Ominous news for the Fraser Valley efforts to reinstate the interurban, as it seems New York City’s transit planners are going against the world trend in building with LRT and instead is planning for Bus Rapid Transit or BRT. What a coincidence that TransLink’s new CEO, comes from New York City and its long established transit bureaucracy. Is the fix in to build BRT into the valley instead of light rail?
Light Rail Now! NewsLog
2 July 2009
NYC: New transport chief pushes more livable city, but anti-rail “BRT” campaign could be “booby trap”
New York City: For at least three-quarters of a century, this and other great American cities have catered to private automobile transportation at the expense of pedestrians, cyclists, and public transit riders. Now, in New York at least, this may be changing.
Janette Sadik-Khan, appointed head of the NYC Department of Transportation in 2007, is revolutionizing the way a city, and especially New York City, can approach transportation particularly by spearheading an effort to make the streets of New York livable by adding bike lanes throughout the city, setting aside areas for people to walk and sit, and designating lanes for bus transit.
Sadik-Khan created “Summer Streets”, whereby Park Avenue between 72nd Street and the Brooklyn Bridge was shut down for three weekends during the summer and completely taken over by … people. Amazing!
These measures are part of a strategic plan the department produced called “Sustainable Streets.” According to Sadik-Khan, transportation departments have traditionally been focused on moving vehicles around, and she believes their new goal should be to provide the highest quality of urban life. She says that we need to take a “fresh look” at our streets and streetscapes and how we use them.
All of the measures implemented so far have resulted in widespread enthusiastic response by the public.
Streetfilms has put together the following video interview to highlight what she has done.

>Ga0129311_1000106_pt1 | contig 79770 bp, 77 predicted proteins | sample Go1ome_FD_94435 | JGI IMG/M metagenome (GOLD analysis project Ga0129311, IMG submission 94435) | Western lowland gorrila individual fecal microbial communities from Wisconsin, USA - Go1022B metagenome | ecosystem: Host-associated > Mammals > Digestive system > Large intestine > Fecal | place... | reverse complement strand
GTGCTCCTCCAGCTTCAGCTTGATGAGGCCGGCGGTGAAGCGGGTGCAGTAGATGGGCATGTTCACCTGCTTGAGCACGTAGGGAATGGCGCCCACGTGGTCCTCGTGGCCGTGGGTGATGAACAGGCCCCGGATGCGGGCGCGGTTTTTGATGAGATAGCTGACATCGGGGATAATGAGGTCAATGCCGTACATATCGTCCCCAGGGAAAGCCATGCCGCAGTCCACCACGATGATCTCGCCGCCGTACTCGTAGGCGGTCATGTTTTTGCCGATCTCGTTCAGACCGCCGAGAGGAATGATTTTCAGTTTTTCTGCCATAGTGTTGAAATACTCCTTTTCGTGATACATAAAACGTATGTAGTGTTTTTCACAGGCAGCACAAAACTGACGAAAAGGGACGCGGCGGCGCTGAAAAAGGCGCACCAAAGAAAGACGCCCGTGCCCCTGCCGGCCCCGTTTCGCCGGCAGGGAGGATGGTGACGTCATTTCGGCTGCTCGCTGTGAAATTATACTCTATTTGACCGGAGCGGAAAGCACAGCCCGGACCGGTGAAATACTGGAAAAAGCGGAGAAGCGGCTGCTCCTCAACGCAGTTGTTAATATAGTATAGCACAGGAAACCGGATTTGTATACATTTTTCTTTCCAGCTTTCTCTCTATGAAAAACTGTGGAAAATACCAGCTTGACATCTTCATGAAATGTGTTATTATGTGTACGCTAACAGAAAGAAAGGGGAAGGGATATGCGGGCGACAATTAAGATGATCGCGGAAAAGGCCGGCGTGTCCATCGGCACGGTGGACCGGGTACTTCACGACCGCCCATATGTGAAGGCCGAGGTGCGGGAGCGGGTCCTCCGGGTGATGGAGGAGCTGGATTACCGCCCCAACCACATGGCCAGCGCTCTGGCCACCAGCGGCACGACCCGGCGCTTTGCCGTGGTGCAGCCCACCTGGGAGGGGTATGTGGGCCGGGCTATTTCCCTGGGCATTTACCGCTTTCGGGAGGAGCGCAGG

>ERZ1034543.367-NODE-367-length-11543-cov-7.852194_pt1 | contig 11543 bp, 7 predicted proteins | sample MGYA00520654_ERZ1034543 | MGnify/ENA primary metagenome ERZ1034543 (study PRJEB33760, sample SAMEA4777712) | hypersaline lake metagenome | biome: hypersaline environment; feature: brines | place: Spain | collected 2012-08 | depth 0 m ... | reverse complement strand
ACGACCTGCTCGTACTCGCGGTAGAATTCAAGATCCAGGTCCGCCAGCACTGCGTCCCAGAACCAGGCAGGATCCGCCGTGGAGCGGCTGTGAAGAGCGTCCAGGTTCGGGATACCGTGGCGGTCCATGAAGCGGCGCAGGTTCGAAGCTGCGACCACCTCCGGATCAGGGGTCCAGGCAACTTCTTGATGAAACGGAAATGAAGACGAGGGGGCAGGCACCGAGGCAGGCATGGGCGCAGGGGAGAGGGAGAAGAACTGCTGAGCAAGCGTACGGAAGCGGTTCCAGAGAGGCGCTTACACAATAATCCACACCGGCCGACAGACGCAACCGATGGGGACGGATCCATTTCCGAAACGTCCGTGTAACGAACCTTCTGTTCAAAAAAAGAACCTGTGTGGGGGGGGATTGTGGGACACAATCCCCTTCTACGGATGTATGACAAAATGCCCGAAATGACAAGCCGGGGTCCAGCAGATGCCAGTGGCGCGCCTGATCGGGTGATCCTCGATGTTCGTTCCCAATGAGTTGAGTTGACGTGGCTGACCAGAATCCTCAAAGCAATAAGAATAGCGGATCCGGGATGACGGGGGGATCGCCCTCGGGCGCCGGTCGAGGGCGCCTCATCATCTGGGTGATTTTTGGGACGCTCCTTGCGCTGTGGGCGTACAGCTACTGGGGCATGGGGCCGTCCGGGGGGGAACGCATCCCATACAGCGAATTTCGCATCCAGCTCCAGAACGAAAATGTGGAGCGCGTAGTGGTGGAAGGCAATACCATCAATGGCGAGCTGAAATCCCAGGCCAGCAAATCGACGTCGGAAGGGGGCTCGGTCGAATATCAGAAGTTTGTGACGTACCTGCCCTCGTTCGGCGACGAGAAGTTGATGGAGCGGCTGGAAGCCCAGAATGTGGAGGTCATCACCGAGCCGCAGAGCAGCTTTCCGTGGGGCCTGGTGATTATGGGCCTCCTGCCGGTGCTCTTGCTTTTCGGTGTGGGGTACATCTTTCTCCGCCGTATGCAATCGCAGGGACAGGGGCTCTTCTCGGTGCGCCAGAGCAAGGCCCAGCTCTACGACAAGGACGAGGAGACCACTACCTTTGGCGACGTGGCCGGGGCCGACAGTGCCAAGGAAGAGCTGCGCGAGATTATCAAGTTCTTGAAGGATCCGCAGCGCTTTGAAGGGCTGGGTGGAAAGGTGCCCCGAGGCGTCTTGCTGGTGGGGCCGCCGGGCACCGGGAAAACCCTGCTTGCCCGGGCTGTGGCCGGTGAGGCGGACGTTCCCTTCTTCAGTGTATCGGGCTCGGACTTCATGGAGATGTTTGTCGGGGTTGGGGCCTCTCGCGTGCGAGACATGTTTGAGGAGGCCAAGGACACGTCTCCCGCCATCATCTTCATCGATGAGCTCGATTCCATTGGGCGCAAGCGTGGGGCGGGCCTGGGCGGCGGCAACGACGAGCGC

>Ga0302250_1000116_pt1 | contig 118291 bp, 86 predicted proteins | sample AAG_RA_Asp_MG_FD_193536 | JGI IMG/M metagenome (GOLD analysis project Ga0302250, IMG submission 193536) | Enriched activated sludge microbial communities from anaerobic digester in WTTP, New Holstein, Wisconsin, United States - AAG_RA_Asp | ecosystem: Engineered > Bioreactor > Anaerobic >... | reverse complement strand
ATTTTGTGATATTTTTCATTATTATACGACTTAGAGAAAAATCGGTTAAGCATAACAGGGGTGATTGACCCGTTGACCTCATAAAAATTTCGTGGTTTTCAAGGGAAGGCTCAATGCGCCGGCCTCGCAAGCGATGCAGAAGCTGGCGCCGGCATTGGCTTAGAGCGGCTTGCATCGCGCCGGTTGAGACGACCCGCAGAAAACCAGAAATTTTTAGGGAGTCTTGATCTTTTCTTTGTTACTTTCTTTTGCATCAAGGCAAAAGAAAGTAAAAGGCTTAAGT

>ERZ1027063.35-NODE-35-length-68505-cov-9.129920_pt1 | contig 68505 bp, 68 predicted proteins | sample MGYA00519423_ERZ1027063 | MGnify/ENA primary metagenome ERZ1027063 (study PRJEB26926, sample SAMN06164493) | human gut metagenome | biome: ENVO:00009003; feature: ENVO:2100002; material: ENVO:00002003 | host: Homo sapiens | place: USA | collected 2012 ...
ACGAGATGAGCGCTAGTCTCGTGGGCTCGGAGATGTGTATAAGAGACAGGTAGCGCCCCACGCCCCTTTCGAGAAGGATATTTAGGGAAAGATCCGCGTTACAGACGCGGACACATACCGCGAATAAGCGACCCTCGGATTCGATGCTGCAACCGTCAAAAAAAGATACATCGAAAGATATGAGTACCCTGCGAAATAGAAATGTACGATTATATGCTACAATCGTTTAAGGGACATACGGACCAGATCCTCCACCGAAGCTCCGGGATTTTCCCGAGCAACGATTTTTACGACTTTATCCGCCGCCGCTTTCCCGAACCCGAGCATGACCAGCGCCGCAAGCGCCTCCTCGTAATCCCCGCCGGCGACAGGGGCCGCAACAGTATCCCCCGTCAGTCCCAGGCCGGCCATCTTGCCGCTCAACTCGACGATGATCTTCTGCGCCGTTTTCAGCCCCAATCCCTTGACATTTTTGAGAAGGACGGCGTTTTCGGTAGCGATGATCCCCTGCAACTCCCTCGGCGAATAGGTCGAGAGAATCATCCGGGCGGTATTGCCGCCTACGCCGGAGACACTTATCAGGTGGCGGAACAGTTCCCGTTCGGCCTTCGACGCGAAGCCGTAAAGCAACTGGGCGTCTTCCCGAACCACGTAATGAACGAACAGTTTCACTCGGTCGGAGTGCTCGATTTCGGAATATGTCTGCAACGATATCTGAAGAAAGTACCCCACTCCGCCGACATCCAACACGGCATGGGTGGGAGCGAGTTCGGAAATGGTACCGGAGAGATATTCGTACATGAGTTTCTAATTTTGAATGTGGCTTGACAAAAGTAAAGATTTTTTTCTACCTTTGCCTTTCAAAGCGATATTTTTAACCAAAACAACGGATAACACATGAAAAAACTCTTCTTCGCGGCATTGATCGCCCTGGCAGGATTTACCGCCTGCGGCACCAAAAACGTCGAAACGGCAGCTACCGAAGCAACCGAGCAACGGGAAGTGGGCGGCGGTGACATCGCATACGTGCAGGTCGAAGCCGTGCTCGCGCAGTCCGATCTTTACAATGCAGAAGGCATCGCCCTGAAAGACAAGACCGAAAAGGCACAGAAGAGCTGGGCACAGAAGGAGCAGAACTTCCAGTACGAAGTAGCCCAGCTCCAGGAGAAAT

Ironically, although Sadik-Khan is chairman of the strongly pro-light rail/pro-streetcar orgainzation Reconnecting America, she’s gotten ensnared in a major offensive by the “Bus Rapid Transit” (“BRT”) wing of the highway/motor vehicle industry (and within the Metropolitan Transportation Authority) to push “BRT” throughout NYC to some extent, in opposition to rail transit alternatives, including the Second Avenue Subway project. Despite the solid successes of electric light rail transit (LRT) just across the Hudson River in Newark and the Hudson-Bergen LRT system serving New Jersey communities such as Bayonne, Jersey City, Hoboken, and Weehawken and, indeed, the phenomenal successes of new LRT starts in cities like Minneapolis, Charlotte, and Phoenix (in contrast to the comparatively lackluster performance of new “BRT” operations in several cities) a propaganda blitz has been under way in NYC to portray rail transit as largely a failure, and “BRT” as some kind of phenomenal savior of the American transit industry (a reverse-image fantasy backed by a barrage of fabricated claims and largely imaginary “facts”).
Thus, despite Sadik-Khan’s progressive roots and instincts, and her commendable efforts to “pedestrianize” New York’s streets and nudge the city toward a more human-friendly (as opposed to car-friendly) environment, this latest battleground in the Transit Wars could tarnish her reputation and compromise her vision. In other words, the”BRT” campaign might represent a serious booby trap. The bigger picture here is yet another confrontation between the old-line, Robert Moses-era ideologicial commitment to rubber tires and petroleum propulsion vs. the specific benefits and advantages offered by electric light rail, especially streetcars as Reconnecting America has communicated so well, with Sadik-Khan’s leadership.
Now, many transit advocates who recognize the proven capabilities of rail believe that, in NYC, Sadik-Khan needs to take a firm stand on the side of rational, 21st-century public transport planning. This means diplomatically or otherwise fingering the fatuous claims for “BRT” for what they are, acknowledging the drawbacks of “BRT” with respect to the heavy demands of a mega-city’s traffic corridors, and presenting both surface light rail/streetcar and grade-separated rail metro (i.e., subway) public transit as the right fit for NYC’s needs in these kinds of high-volume central-city applications.